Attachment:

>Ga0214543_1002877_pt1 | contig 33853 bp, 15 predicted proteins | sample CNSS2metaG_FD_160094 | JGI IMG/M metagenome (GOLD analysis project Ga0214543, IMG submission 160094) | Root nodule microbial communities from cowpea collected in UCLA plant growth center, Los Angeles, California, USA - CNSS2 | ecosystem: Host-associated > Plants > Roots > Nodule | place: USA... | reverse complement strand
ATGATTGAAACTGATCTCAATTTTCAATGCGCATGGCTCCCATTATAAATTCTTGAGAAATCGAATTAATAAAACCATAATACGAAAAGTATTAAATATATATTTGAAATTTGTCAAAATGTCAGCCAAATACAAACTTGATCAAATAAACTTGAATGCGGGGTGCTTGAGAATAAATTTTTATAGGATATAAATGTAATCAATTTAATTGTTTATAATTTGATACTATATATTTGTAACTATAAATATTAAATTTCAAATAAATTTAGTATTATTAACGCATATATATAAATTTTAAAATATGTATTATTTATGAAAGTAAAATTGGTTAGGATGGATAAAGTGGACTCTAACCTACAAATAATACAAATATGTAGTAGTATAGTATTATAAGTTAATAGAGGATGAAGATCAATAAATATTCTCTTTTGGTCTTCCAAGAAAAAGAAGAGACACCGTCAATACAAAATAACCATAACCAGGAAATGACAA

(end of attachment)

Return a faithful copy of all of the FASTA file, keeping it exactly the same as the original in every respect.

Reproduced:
>Ga0214543_1002877_pt1 | contig 33853 bp, 15 predicted proteins | sample CNSS2metaG_FD_160094 | JGI IMG/M metagenome (GOLD analysis project Ga0214543, IMG submission 160094) | Root nodule microbial communities from cowpea collected in UCLA plant growth center, Los Angeles, California, USA - CNSS2 | ecosystem: Host-associated > Plants > Roots > Nodule | place: USA... | reverse complement strand
ATGATTGAAACTGATCTCAATTTTCAATGCGCATGGCTCCCATTATAAATTCTTGAGAAATCGAATTAATAAAACCATAATACGAAAAGTATTAAATATATATTTGAAATTTGTCAAAATGTCAGCCAAATACAAACTTGATCAAATAAACTTGAATGCGGGGTGCTTGAGAATAAATTTTTATAGGATATAAATGTAATCAATTTAATTGTTTATAATTTGATACTATATATTTGTAACTATAAATATTAAATTTCAAATAAATTTAGTATTATTAACGCATATATATAAATTTTAAAATATGTATTATTTATGAAAGTAAAATTGGTTAGGATGGATAAAGTGGACTCTAACCTACAAATAATACAAATATGTAGTAGTATAGTATTATAAGTTAATAGAGGATGAAGATCAATAAATATTCTCTTTTGGTCTTCCAAGAAAAAGAAGAGACACCGTCAATACAAAATAACCATAACCAGGAAATGACAA